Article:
Data Tales #2: The Case of the Exploding Table http://taylors988.deviantart.com/art/Planetary-Explosion-131533901

Data Tales #2: The Case of the Exploding Table

This table had increased from around a small size to well over 50GB during the single operation. The deployment operation involved adding the column and writing one row to a deployment history table. Because they were only writing a single new row, they were blaming SQL Server for bloating the database size when a column was added. What puzzled me was that as they were running SQL Server 2012 SP2, this should not have been happening. I'll show you what I mean.

I was recently at a customer site where the developers were very concerned about the impact of adding columns to a table. They told me that when they added a new column that their deployment code was timing out and the database was massively increasing in size. It had increased from around a small size to well over 50GB during the single operation. The deployment operation involved adding the column and writing one row to a deployment history table. Because they were only writing a single new row, they were blaming SQL Server for bloating the database size when a column was added.

What puzzled me was that as they were running SQL Server 2012 SP2, this should not have been happening. I'll show you what I mean.

Consider the following table definition:

USE master;
GO

CREATE DATABASE AlterDBTest;
GO

USE AlterDBTest;
GO

CREATE SCHEMA Membership AUTHORIZATION dbo;
GO

CREATE TABLE Membership.Companies 
(
    CompanyID bigint IDENTITY(1,1)
    CONSTRAINT PK_Membership_Companies PRIMARY KEY,
    TradingName nvarchar(50) NOT NULL
    CONSTRAINT UQ_Membership_Companies_Trading_Names_Must_Be_Unique 
    UNIQUE
);
GO

Now let's populate the table with enough rows that we would notice a "whole of data" operation if one occurred:

WITH CompanyIDs
AS
(
    SELECT TOP(2000000)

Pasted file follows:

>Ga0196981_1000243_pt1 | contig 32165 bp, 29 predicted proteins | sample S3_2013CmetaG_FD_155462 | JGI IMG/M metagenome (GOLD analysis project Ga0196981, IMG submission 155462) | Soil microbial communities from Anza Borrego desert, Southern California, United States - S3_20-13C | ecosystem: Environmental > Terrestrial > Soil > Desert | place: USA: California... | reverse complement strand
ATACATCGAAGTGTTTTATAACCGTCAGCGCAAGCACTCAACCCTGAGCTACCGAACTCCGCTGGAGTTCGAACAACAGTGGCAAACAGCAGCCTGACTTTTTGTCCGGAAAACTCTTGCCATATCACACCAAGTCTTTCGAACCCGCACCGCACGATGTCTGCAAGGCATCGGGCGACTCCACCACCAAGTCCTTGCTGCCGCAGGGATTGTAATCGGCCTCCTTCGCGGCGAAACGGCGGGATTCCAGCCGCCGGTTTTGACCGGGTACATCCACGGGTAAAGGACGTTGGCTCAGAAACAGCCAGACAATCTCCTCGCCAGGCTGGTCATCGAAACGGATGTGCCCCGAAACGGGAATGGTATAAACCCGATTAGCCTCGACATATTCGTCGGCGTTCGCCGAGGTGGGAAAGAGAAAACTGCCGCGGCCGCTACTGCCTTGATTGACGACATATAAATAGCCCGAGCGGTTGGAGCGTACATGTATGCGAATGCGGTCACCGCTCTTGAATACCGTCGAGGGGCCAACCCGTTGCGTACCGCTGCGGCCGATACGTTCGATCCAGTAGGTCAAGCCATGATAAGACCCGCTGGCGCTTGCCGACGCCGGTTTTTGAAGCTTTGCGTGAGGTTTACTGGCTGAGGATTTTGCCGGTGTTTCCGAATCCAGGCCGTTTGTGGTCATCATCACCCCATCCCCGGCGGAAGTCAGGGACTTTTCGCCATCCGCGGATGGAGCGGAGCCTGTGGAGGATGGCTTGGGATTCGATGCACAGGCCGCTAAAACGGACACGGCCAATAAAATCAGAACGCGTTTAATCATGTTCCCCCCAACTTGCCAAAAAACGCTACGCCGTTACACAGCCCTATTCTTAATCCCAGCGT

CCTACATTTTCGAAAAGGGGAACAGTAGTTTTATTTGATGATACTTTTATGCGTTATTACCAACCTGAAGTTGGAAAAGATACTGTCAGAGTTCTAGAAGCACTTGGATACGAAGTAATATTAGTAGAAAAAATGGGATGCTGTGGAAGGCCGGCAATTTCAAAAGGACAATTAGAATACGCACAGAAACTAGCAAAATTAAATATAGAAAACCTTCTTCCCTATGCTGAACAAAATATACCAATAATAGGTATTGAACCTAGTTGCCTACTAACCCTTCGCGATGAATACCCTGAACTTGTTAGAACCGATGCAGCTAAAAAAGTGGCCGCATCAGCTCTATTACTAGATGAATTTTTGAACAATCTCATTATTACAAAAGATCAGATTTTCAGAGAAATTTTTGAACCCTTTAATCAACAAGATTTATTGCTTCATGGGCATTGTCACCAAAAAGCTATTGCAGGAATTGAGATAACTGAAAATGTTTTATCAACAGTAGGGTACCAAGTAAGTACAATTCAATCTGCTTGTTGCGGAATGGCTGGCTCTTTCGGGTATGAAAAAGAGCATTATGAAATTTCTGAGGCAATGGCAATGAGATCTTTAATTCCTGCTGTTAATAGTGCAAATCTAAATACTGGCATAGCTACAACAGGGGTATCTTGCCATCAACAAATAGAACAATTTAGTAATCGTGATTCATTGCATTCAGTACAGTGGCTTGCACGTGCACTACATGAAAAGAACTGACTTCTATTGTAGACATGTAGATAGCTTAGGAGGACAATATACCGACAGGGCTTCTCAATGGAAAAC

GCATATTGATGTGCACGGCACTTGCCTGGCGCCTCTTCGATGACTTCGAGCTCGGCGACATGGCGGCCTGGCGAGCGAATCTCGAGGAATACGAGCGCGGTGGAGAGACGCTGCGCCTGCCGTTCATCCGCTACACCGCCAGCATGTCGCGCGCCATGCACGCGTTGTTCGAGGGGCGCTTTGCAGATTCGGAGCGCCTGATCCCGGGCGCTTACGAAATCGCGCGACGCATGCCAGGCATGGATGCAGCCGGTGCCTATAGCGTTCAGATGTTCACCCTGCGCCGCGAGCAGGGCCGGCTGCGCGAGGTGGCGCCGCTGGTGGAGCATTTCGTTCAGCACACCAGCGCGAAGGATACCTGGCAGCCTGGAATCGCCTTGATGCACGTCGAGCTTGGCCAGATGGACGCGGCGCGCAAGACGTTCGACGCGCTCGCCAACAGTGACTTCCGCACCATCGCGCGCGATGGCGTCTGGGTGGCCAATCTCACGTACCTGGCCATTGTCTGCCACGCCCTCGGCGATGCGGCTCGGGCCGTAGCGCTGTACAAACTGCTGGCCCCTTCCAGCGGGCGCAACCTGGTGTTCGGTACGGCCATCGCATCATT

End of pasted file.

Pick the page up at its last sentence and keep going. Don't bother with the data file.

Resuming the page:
ROW_NUMBER() OVER (ORDER BY ac1.object_id) AS CompanyID 
    FROM sys.all_columns AS ac1
    CROSS JOIN sys.all_columns AS ac2
)
INSERT Membership.Companies (TradingName)
SELECT N'Company_' + CAST(cid.CompanyID AS nvarchar(8))
FROM CompanyIDs AS cid;
GO

Prior to SQL Server 2012, adding a NOT NULL column to a table, and specifying a DEFAULT value would lead to a whole of data operation i.e. each row in table would have been rewritten to add the extra column. We can easily verify that this no longer occurs.

Let's start by locating the pages that some of the company rows are located on:

SELECT TOP(10) sys.fn_PhysLocFormatter(%%physloc%%), *
FROM Membership.Companies;
GO

On my system, this returned the following results:

We can see that the first row is in file 1, page 291, and slot 0. Let's take a look at the contents of page 291:

DBCC TRACEON (3604);
GO

DBCC PAGE (0,1,291,3);
GO

From the DBCC PAGE formatted output, we can locate the first row's data by noting the contents of slot 0:

Slot 0 Offset 0x60 Length 37

Record Type = PRIMARY_RECORD    Record Attributes =  NULL_BITMAP VARIABLE_COLUMNS
Record Size = 37            
Memory Dump @0x000000002174A060

0000000000000000:   30000c00 01000000 00000000 02000001 00250043  0................%.C
0000000000000014:   006f006d 00700061 006e0079 005f0031 00    .o.m.p.a.n.y._.1.